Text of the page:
DUBAI (Reuters) - Iran has appointed career diplomat Gholamali Khoshroo as its envoy to the United Nations, state-run Tasnim news agency said, ten months after the United States barred its initial candidate for his role in the 1979-1981 hostage crisis in Tehran.
Khoshroo served as a deputy foreign minister from 2002 to 2005 during the presidency of reformist Mohammad Khatami and helped him with the U.N. intercultural “Alliance of Civilizations” project, Tasnim said on Wednesday.
The United States, which hosts the United Nations, said in April that Iran’s first candidate, Hamid Abutalebi was unacceptable given his role in a 444-day crisis in which Iranian students stormed the U.S. embassy in Tehran and took 52 Americans hostage. Abutalebi said he acted only as a translator.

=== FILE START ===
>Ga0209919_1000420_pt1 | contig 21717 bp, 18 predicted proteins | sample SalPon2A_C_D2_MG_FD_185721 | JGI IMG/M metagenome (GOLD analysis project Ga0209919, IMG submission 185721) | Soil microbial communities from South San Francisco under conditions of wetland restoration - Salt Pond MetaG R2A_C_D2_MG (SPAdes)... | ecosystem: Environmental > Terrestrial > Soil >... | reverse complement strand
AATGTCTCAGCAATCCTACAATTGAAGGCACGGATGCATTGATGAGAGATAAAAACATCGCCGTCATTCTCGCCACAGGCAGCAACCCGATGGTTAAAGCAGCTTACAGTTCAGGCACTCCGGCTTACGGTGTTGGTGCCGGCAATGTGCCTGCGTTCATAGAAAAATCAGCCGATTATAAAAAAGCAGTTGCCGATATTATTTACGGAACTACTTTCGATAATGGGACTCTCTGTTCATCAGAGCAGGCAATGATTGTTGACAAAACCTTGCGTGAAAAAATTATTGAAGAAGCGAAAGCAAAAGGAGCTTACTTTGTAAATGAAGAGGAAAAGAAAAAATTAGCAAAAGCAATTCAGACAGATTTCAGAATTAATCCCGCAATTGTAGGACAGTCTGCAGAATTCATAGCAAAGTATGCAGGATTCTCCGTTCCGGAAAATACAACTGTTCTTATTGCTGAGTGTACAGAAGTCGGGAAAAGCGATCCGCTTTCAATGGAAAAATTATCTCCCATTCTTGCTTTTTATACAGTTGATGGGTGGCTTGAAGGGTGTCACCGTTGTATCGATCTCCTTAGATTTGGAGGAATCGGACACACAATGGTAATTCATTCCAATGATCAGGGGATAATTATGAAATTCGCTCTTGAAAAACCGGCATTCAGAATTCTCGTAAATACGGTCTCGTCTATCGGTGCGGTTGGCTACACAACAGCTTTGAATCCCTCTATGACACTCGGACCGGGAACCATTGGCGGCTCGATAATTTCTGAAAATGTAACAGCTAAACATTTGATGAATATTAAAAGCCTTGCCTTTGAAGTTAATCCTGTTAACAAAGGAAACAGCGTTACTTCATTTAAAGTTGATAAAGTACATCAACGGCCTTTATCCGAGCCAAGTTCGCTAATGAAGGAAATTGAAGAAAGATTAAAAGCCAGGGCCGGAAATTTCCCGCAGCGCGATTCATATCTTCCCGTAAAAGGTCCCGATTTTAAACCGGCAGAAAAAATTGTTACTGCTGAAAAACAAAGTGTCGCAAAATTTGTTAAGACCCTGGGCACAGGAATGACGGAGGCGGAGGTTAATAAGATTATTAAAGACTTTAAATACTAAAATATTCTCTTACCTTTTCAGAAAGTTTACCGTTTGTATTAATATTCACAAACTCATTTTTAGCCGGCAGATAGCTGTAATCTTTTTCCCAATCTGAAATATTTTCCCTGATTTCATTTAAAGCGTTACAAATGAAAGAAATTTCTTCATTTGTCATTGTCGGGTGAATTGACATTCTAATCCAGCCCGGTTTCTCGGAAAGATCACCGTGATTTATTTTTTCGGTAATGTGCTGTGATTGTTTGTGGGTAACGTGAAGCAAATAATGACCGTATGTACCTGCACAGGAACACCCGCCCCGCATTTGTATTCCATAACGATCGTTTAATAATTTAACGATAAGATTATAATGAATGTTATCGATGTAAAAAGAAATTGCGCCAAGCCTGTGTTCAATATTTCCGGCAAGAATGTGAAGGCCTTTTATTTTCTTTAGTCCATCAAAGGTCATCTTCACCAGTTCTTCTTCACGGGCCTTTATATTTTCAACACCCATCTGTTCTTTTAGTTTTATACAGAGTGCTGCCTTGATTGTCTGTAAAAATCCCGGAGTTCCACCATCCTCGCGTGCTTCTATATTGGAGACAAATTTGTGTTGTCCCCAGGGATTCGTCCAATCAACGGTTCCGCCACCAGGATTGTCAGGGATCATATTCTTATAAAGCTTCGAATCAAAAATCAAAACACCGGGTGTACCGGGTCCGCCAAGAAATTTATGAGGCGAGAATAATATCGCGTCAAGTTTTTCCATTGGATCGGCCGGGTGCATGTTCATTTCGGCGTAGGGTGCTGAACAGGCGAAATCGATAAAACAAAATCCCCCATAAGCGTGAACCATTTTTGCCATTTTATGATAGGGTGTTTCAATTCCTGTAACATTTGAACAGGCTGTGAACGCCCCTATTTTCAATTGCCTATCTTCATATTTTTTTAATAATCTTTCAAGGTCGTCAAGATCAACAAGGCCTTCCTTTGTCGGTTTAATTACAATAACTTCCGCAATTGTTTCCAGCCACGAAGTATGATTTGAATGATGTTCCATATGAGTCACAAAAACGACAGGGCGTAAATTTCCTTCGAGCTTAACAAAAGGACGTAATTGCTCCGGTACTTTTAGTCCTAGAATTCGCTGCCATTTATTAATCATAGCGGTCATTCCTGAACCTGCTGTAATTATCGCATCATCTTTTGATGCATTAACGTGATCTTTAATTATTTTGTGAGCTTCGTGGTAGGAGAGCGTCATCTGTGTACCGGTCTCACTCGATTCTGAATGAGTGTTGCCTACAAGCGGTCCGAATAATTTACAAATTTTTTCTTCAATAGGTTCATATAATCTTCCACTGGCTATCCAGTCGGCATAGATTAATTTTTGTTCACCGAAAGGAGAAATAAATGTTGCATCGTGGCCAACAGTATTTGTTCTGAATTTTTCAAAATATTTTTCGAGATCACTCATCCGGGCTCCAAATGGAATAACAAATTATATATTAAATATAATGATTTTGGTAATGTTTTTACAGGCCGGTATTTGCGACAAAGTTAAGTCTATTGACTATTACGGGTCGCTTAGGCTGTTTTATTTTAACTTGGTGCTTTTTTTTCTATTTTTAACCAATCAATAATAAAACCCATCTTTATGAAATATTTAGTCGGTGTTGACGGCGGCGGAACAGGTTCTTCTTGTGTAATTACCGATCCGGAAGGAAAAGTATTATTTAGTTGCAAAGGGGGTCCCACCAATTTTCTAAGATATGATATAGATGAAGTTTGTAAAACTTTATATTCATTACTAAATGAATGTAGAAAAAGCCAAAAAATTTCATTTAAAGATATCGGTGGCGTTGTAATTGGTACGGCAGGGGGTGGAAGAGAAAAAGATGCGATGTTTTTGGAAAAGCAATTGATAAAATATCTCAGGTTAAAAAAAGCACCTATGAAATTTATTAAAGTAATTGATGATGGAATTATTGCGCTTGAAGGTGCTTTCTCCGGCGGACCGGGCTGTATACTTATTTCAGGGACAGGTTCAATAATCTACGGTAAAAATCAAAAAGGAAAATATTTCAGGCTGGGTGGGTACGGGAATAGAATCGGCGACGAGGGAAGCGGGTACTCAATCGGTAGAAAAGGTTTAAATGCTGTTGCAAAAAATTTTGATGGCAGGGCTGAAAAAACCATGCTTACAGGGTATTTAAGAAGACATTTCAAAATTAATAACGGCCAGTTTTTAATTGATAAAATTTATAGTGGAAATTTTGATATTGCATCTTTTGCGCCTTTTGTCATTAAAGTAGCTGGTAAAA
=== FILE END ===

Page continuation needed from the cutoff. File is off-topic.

U.S. President Barack Obama had come under strong domestic pressure not to allow Abutalebi into the United States to take up his position in New York, raising concerns that the dispute would disrupt delicate negotiations between Tehran and six world powers including Washington over Iran’s nuclear program.
Iran said that it still objected to the rejection of Abutalebi and that it would pursue the matter legally through the United Nations, according to the Tasnim report.
Reporting by Michelle Moghtader; Editing by Louise Ireland